What Books To Read To Become A Rainmaker

I have been quite successful in making “rain” at my law firm. However, I didn’t just sit down one day and “figure it all out.”  I learned from others.

This started with me reading innumerable books on sales, marketing, and business strategies. Some of these books were fantastic, and some were a complete waste of time and I found myself wondering how or why they were published.

Luckily for you, you don’t have to do what I did. This is because I am making a list of the “best” books I read on marketing, sales, and business development. If you read these books, you will get some great knowledge that you can put to use:

  • How to Win Friends and Influence People, by Dale Carnegie – Dale Carnegie talks about a key phrase in selling. He says that you have to “arouse an eager want” in whomever you are speaking to and whom you want to do business with you. If you can do that, the world is your oyster. If you cannot, you are back to begging people to do business with you.
  • Purple Cow, by Seth Godin – Seth Godin discusses how virtually everyone instinctively assumes, quite logically, that it is critical that one’s marketing plan should “not offend anyone”… “not be too different from other marketing plans except in ways that seem to be very safe and non-threatening” … and “not” But that is absolutely WRONG. Your marketing plan has to STAND OUT, just like a purple cow would stand out from brown cows, or you will get nowhere at all, and you will just be irrelevant and forgotten.
  • The Blue Ocean Strategy, by W. Chan Kim and Renee Mauborgne – This book is about removing yourself from competition and creating your own space to do business. It points out that competition is bad and leads to “red oceans” (red with the blood of competitors fighting and clawing for market share). Instead of staying in that “red ocean,” you should swim away to find your own “blue ocean” with untapped potential where you don’t have to compete.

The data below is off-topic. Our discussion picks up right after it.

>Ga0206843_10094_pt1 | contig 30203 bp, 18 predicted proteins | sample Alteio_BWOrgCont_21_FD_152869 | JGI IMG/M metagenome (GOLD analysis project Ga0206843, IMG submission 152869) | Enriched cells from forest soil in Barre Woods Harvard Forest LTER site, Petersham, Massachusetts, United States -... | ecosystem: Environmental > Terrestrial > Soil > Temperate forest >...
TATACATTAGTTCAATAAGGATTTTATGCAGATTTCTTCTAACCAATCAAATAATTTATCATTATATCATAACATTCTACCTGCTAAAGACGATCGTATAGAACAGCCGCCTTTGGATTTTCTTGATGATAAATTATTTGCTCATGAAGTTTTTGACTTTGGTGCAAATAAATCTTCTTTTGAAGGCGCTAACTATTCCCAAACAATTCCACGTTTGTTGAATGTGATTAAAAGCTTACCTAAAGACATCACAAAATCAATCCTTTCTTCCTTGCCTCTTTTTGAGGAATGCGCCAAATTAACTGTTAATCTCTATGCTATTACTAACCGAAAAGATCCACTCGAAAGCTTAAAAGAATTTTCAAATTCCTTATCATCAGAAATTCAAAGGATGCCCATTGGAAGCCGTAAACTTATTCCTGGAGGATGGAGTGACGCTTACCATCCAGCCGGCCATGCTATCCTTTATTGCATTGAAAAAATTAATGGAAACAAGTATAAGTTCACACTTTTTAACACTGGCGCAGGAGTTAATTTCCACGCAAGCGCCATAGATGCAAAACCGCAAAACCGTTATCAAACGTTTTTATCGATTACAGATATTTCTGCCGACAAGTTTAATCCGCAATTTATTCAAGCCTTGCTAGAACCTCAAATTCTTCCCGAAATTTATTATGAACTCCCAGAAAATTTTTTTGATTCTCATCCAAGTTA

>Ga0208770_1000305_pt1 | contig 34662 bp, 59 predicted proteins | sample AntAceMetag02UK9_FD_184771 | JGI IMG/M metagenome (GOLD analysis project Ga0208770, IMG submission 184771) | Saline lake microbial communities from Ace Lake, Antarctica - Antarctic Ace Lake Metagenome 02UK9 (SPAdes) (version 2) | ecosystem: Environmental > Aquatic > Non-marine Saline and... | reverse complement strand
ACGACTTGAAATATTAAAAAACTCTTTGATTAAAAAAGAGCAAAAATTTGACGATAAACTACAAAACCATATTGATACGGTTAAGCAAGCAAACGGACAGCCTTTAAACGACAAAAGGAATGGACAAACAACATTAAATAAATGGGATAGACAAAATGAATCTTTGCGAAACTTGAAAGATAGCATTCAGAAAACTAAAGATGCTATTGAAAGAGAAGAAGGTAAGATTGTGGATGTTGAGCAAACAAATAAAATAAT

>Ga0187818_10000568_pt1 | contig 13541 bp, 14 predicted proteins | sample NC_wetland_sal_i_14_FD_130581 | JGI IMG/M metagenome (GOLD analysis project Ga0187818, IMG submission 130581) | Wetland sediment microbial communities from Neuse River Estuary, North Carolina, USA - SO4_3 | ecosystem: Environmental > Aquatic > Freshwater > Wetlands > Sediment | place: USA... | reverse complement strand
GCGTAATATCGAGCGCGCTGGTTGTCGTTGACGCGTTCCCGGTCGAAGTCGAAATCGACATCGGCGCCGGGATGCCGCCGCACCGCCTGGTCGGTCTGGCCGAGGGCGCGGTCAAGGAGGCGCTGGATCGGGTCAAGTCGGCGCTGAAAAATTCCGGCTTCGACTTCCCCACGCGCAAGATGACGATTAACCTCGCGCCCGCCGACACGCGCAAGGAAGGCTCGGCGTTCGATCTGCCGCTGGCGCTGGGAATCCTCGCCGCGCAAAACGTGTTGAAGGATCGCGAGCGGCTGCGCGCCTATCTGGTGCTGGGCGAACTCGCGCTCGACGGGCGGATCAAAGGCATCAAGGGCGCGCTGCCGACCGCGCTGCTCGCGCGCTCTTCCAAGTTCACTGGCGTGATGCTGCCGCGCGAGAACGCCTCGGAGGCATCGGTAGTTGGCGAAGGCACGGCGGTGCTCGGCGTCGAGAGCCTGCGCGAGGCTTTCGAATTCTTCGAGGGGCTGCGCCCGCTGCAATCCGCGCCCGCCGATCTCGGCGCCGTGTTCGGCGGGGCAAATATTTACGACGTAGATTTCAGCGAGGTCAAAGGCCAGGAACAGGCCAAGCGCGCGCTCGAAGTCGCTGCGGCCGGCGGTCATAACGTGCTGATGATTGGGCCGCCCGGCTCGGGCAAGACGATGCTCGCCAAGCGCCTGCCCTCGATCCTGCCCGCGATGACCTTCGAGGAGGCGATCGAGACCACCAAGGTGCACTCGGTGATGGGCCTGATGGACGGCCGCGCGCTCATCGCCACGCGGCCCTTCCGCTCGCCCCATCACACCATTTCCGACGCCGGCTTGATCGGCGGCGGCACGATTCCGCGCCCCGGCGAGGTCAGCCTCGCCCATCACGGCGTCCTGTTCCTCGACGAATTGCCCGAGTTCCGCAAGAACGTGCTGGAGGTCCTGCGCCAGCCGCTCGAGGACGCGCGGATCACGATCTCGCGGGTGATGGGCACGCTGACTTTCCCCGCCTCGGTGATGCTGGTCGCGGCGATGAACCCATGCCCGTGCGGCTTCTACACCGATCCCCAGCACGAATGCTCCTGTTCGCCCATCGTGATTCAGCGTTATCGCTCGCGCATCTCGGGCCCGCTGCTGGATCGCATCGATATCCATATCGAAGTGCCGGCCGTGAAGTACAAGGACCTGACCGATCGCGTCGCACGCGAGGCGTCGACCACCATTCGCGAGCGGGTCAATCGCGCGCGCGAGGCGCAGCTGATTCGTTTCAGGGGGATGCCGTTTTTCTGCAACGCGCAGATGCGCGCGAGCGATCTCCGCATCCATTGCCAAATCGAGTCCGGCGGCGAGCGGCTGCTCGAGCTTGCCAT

• Start with Why, by Simon Sinek – Sinek writes that there are three possible themes for a business: what you do, how you do it, and why you do it. And the most powerful of the three is the third, and this is because “why” is inspirational. It is because if someone tells you “why” he is doing something, it might get you eager to do it too. I urge you to listen to Sinek’s Ted Talk as he says it a lot better than I am saying it here.
  • Tilt, by Niraj Dawar – In this book, the author discusses a shift in competitive advantages. How for decades, businesses sought competitive advantage almost exclusively in “upstream” activities related to product-focused advantages and how today, these advantages are rapidly eroding. This does not mean that competitive advantage is a thing of the past. Rather, its center has shifted. As marketing professor Niraj Dawar compellingly argues, advantage is now found “downstream,” where companies interact with customers in the marketplace. Another way to say this is — alas — marketing is of a lot more importance than substance — kind of a bummer?
  • The Presentation Secrets of Steve Jobs, by Carmine Gallo – Steve Jobs was the ultimate master at presentations, and this book gives you some ideas about how to make fantastic presentations, including his idea of a “passion statement.”
  • The Challenger Sale, by Matthew Dickson and Brent Adamson – This book talks about how the most successful salesmen are not the buddy-buddy types. Instead, to the surprise of many, the most successful are the ones who learn everything about the client’s industry and then they “challenge” the client’s thinking — even to the point of arguing with them at a pitch and being a moderate-level pain in the neck. Clients come away from the meeting thinking that they learned something useful.
  • How to Master the Art of Selling, by Tom Hopkins – This book is kind of old but timeless. You will learn an incredible amount about selling in his book. He is a true master of this game. Despite my thousands — yes, thousands — of pitches, and my studious studying of marketing and sales, I read his book relatively recently, and learned a ton.
  • Influence, by Robert B. Cialdini – This is a book about persuasion. It explains the psychology of why people say “yes” — and how to apply these understandings.

Finally, there is one over-the-top incredible book for me to recommend to you. It is by far the best book ever written on marketing. It is called:

If You Want to Get Rich, Build a Power Niche

Yes, it is my book written by me, and I am joking above (sort of) about it being the greatest marketing book ever. However, it is a compendium of everything I have learned about marketing over the past 10 years, including my takeaways from the above-referenced books. One small problem is that it is not published yet. I hope to have it out later this year. Stay tuned!

In the end, I hope these books help you on your way to becoming a solid rainmaker.

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